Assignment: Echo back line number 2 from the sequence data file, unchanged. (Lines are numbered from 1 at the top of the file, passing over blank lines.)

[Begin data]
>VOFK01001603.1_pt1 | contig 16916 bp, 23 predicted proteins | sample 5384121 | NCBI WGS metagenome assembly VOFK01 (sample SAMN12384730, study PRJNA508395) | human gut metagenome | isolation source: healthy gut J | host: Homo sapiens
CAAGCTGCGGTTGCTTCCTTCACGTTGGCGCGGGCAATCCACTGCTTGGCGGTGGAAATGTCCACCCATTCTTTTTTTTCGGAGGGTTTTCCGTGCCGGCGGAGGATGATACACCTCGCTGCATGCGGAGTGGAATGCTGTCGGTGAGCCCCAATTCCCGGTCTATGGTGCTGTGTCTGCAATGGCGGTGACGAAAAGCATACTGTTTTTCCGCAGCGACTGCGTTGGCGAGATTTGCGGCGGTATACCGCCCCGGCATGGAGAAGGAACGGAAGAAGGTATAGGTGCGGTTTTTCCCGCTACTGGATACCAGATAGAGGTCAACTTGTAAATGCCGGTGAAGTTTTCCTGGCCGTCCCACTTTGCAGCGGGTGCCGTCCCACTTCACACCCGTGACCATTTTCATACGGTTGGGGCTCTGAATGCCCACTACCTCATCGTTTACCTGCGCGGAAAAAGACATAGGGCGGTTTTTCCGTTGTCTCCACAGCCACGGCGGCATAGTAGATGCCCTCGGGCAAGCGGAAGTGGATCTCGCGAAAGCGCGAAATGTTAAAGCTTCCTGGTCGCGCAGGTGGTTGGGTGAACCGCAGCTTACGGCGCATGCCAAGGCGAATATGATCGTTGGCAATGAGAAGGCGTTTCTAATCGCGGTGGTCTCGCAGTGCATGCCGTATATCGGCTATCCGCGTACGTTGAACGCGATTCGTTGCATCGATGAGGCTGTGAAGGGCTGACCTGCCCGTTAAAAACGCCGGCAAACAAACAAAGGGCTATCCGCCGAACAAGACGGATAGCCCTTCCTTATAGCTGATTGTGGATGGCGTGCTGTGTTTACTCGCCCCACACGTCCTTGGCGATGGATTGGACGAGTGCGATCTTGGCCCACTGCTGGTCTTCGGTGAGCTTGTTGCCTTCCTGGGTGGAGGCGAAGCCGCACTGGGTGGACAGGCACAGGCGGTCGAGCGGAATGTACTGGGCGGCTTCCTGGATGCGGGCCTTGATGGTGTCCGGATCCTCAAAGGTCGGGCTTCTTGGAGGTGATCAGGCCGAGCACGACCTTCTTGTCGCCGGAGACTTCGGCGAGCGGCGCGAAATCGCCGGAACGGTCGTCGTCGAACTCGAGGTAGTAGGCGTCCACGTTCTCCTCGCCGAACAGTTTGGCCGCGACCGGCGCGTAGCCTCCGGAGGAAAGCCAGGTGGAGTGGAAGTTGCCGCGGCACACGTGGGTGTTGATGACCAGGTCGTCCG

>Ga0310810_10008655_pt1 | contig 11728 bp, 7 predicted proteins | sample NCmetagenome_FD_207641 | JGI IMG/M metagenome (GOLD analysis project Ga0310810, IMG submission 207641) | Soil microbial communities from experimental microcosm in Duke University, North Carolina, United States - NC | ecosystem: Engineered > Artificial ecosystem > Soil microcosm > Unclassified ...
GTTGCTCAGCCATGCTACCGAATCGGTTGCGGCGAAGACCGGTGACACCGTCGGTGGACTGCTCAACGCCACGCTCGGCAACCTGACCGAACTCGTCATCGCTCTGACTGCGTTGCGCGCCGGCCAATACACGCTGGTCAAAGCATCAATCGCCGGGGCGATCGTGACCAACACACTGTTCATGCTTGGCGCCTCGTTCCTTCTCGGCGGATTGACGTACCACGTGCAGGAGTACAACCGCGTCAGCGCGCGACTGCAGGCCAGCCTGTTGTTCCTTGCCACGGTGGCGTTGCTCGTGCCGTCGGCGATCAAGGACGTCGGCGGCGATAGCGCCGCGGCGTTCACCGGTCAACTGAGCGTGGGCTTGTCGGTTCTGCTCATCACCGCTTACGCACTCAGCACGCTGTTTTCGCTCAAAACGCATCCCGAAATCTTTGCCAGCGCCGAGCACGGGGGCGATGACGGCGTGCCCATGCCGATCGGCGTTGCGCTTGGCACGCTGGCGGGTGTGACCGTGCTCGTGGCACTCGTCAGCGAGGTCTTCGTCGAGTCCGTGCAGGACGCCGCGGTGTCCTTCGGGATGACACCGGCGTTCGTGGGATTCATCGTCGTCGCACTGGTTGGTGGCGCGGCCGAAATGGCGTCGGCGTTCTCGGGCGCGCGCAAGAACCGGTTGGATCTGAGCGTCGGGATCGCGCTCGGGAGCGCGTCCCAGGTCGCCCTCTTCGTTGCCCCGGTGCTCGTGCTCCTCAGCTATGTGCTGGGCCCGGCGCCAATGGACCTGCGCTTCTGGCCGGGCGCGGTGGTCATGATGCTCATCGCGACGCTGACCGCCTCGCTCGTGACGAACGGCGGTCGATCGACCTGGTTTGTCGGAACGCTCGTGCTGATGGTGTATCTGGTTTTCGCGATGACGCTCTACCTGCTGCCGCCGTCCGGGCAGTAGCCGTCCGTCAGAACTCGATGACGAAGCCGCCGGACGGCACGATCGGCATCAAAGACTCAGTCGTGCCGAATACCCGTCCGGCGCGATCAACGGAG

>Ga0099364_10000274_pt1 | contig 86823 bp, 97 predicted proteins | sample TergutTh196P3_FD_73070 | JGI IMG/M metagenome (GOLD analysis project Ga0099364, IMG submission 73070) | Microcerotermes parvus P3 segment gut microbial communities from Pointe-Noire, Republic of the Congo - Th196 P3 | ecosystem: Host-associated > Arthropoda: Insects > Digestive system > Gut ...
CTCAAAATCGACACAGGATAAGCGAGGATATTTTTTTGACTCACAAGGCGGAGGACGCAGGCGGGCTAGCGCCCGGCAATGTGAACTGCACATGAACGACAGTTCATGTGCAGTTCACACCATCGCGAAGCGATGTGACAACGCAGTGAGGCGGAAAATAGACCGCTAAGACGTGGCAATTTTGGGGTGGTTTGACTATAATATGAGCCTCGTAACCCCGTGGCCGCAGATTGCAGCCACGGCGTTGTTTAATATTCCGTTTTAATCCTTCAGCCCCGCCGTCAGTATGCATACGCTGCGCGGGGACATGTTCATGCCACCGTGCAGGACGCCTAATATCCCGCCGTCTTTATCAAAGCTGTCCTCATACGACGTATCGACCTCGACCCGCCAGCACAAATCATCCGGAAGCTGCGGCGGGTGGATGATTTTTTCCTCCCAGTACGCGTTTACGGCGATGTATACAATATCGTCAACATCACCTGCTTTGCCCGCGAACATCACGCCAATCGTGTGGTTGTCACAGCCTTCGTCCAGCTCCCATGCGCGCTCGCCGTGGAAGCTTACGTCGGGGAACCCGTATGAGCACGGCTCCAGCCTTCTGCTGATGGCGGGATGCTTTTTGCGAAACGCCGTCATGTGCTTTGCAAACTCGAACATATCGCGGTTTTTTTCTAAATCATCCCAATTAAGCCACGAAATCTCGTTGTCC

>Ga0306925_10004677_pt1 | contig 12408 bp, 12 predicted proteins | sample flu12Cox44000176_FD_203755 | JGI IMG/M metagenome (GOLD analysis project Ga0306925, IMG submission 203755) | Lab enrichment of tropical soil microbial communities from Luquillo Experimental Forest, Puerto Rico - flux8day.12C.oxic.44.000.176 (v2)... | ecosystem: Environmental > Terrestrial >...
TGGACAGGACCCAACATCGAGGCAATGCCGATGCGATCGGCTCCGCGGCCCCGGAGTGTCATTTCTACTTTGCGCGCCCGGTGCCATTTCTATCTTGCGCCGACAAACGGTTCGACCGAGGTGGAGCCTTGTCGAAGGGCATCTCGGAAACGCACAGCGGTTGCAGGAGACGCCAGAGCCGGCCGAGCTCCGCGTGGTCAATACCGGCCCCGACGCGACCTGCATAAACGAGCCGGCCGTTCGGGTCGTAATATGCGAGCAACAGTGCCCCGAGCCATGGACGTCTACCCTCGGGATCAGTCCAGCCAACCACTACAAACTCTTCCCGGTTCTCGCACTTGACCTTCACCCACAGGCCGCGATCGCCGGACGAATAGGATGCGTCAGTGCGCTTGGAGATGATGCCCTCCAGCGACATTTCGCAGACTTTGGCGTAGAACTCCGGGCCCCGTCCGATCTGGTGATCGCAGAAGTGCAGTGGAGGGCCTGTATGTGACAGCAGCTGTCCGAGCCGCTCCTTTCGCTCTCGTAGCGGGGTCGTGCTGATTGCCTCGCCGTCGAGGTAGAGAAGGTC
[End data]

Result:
CAAGCTGCGGTTGCTTCCTTCACGTTGGCGCGGGCAATCCACTGCTTGGCGGTGGAAATGTCCACCCATTCTTTTTTTTCGGAGGGTTTTCCGTGCCGGCGGAGGATGATACACCTCGCTGCATGCGGAGTGGAATGCTGTCGGTGAGCCCCAATTCCCGGTCTATGGTGCTGTGTCTGCAATGGCGGTGACGAAAAGCATACTGTTTTTCCGCAGCGACTGCGTTGGCGAGATTTGCGGCGGTATACCGCCCCGGCATGGAGAAGGAACGGAAGAAGGTATAGGTGCGGTTTTTCCCGCTACTGGATACCAGATAGAGGTCAACTTGTAAATGCCGGTGAAGTTTTCCTGGCCGTCCCACTTTGCAGCGGGTGCCGTCCCACTTCACACCCGTGACCATTTTCATACGGTTGGGGCTCTGAATGCCCACTACCTCATCGTTTACCTGCGCGGAAAAAGACATAGGGCGGTTTTTCCGTTGTCTCCACAGCCACGGCGGCATAGTAGATGCCCTCGGGCAAGCGGAAGTGGATCTCGCGAAAGCGCGAAATGTTAAAGCTTCCTGGTCGCGCAGGTGGTTGGGTGAACCGCAGCTTACGGCGCATGCCAAGGCGAATATGATCGTTGGCAATGAGAAGGCGTTTCTAATCGCGGTGGTCTCGCAGTGCATGCCGTATATCGGCTATCCGCGTACGTTGAACGCGATTCGTTGCATCGATGAGGCTGTGAAGGGCTGACCTGCCCGTTAAAAACGCCGGCAAACAAACAAAGGGCTATCCGCCGAACAAGACGGATAGCCCTTCCTTATAGCTGATTGTGGATGGCGTGCTGTGTTTACTCGCCCCACACGTCCTTGGCGATGGATTGGACGAGTGCGATCTTGGCCCACTGCTGGTCTTCGGTGAGCTTGTTGCCTTCCTGGGTGGAGGCGAAGCCGCACTGGGTGGACAGGCACAGGCGGTCGAGCGGAATGTACTGGGCGGCTTCCTGGATGCGGGCCTTGATGGTGTCCGGATCCTCAAAGGTCGGGCTTCTTGGAGGTGATCAGGCCGAGCACGACCTTCTTGTCGCCGGAGACTTCGGCGAGCGGCGCGAAATCGCCGGAACGGTCGTCGTCGAACTCGAGGTAGTAGGCGTCCACGTTCTCCTCGCCGAACAGTTTGGCCGCGACCGGCGCGTAGCCTCCGGAGGAAAGCCAGGTGGAGTGGAAGTTGCCGCGGCACACGTGGGTGTTGATGACCAGGTCGTCCG